NAACP sues South Carolina officials in new test of legal practice limits

People gather on the steps of the South Carolina statehouse before a ceremony to remove the Confederate battle flag from the South Carolina statehouse grounds in Columbia, South Carolina
South Carolina statehouse. REUTERS/Jason Miczek
  • South Carolina NAACP seeks to block state from enforcing unauthorized law practice rules against it
  • A federal appeals court in New York is weighing a similar case by nonprofit Upsolve

(Reuters) - A South Carolina civil rights organization is challenging rules that it says would block it from training volunteers who are not lawyers to give limited legal advice to tenants facing eviction in the state.

The South Carolina State Conference of the National Association for the Advancement of Colored People (NAACP) sued the state's attorney general in federal court in Charleston on Tuesday, arguing that applying South Carolina's unauthorized practice of law rules to its planned program would violate speech and association rights protected by the First Amendment.

The group is asking the court to bar the state from enforcing the rules against its efforts to give "free, accurate and limited legal advice" to help low-income South Carolinians, the lawsuit said.

The program would train and certify "advocates" to offer limited advice that has been vetted by housing lawyers, it said. The volunteers would help advise tenants on whether and how they should request a hearing on an eviction action and identify possible defenses.

A spokesperson for South Carolina Attorney General Alan Wilson's office said Thursday they cannot comment on pending litigation.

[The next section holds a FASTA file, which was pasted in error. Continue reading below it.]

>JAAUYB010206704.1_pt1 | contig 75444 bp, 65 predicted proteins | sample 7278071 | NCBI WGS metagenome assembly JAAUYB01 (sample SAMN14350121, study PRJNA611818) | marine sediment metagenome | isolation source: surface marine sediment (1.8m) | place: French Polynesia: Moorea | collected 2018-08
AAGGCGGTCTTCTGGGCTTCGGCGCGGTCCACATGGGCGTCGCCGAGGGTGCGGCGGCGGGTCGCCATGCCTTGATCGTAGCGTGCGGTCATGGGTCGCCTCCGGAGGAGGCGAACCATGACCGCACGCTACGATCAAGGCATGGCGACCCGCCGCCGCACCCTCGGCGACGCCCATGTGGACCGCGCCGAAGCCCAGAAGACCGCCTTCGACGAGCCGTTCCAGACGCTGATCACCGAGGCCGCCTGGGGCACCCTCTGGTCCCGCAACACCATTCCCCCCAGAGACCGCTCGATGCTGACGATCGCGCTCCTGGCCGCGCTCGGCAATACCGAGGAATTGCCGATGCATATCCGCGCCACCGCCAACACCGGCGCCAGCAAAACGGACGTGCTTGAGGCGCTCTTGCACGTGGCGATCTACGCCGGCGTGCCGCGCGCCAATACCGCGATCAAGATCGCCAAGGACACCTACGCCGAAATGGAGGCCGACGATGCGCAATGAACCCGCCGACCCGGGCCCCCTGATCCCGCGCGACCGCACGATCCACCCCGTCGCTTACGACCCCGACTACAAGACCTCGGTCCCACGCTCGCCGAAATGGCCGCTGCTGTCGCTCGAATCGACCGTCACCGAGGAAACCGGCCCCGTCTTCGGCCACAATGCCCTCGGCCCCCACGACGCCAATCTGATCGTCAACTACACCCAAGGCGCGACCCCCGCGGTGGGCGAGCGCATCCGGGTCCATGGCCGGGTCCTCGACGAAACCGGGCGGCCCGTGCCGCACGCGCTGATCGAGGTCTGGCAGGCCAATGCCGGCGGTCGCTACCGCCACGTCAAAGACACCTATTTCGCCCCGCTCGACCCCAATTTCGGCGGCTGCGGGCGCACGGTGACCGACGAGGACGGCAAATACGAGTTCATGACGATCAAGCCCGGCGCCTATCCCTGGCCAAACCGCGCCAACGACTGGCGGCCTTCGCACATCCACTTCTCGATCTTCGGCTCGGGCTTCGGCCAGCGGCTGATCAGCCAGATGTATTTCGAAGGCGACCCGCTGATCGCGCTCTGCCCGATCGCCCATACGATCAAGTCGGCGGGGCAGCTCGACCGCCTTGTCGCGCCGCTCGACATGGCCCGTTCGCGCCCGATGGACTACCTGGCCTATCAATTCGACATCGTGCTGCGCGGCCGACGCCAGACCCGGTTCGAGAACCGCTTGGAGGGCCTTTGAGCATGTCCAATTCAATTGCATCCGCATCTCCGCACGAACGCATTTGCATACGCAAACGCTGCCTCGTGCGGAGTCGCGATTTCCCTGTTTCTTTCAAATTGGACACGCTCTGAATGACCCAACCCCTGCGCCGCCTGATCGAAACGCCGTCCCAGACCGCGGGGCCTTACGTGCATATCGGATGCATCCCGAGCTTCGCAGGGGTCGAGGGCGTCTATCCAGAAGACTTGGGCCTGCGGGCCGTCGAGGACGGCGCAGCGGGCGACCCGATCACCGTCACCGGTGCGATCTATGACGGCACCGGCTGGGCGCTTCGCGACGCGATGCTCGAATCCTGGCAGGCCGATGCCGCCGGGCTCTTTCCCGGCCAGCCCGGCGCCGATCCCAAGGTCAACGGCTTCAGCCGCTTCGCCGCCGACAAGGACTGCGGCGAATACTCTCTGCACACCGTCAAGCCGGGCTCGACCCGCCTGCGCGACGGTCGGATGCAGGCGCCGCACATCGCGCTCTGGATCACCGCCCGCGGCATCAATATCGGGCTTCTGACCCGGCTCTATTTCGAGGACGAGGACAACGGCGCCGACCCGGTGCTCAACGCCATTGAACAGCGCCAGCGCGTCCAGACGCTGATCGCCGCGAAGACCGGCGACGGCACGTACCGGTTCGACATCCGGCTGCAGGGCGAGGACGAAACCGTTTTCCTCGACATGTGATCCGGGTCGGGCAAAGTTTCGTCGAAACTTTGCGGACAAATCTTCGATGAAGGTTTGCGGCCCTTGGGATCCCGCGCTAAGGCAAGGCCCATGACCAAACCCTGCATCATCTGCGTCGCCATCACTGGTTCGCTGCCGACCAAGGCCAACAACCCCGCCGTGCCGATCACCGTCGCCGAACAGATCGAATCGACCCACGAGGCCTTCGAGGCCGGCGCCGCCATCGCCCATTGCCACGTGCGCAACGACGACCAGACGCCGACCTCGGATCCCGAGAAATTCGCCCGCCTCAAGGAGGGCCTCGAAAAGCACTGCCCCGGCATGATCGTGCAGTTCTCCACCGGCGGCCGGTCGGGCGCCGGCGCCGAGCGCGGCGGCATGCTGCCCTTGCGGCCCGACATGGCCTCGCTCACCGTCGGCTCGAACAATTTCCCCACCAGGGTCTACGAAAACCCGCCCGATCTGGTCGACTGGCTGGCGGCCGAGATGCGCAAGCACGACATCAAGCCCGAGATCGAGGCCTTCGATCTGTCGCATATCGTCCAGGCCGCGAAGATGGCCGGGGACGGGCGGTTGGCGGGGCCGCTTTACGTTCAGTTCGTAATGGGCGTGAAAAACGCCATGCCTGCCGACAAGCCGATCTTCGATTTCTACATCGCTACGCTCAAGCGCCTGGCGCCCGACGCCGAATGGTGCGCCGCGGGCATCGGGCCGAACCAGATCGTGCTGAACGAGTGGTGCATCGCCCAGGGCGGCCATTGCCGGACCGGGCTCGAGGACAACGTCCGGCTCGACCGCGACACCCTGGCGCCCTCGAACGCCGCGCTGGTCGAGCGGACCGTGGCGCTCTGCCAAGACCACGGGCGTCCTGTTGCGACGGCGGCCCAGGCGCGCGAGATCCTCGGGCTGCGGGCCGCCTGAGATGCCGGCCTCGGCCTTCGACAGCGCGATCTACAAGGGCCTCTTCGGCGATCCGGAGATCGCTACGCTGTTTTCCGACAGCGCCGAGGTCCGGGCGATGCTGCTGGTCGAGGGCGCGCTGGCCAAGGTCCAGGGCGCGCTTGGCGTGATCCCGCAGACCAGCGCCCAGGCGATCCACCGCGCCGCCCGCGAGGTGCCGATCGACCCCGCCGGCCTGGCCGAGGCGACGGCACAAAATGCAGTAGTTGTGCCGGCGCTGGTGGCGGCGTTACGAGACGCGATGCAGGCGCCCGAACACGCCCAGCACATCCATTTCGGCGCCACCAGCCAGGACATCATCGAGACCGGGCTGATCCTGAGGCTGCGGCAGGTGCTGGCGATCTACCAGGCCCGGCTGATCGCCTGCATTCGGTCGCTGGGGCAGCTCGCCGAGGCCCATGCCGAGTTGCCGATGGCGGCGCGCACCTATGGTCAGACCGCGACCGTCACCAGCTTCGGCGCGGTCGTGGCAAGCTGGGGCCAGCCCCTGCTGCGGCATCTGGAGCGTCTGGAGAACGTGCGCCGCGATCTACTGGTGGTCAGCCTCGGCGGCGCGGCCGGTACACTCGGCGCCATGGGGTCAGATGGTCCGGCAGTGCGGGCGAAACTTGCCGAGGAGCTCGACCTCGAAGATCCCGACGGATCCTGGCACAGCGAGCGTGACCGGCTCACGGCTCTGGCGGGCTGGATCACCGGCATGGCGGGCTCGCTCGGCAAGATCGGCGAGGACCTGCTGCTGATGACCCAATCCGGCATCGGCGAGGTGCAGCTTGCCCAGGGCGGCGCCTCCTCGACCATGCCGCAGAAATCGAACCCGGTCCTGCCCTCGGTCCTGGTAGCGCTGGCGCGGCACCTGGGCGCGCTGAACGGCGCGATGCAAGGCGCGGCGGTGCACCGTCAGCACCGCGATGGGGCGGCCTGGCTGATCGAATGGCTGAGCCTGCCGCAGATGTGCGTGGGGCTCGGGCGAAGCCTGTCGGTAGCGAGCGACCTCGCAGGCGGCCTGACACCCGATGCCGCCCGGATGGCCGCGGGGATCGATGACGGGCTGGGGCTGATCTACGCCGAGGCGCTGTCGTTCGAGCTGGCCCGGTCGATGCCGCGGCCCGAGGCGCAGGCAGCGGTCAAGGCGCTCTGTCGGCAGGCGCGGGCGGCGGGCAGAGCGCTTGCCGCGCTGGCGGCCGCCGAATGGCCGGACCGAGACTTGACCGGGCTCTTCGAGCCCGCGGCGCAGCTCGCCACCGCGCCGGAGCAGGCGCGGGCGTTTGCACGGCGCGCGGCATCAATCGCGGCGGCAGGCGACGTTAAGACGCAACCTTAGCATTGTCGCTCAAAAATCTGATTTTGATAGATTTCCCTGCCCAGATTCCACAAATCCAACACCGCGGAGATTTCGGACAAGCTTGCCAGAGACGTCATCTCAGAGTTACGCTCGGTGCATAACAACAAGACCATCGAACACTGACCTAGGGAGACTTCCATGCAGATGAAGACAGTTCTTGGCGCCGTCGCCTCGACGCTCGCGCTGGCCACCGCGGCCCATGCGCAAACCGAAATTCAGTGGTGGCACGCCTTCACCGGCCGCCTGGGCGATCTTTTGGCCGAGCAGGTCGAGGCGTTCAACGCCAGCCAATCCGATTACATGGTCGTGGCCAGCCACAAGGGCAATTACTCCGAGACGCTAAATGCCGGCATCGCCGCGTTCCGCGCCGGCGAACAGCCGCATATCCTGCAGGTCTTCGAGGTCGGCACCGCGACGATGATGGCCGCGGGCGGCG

Tenants in South Carolina, which the group said has one of the highest eviction rates in the country, often do not have legal representation because they cannot afford a lawyer, the lawsuit said. There are not enough pro bono lawyers to meet demand, it said.

The group said South Carolina "regularly enforces" its unauthorized practice of law prohibition, which makes it a felony to practice law without being a member of the state bar. The group cannot provide the advice it seeks to give "without risking prosecution and severe criminal sanctions," it said.

The lawsuit partly mirrors a pending case in New York, in which nonprofit Upsolve won a preliminary injunction last year on First Amendment grounds. A judge barred the New York attorney general from enforcing state unauthorized law practice rules against its own free legal advice program related to debt-collection lawsuits.

The New York attorney general has appealed the ruling and the case is at the 2nd U.S. Circuit Court of Appeals.

The plaintiffs in the South Carolina case are represented by The Institute for Constitutional Advocacy and Protection at Georgetown University Law Center, the national NAACP and the South Carolina-based Wyche Law Firm.

The case is South Carolina State Conference of the NAACP et al v. Wilson, U.S. District Court for the District of South Carolina, No. 2:23-cv-01121-DCN.

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Sara Merken reports on privacy and data security, as well as the business of law, including legal innovation and key players in the legal services industry. Reach her at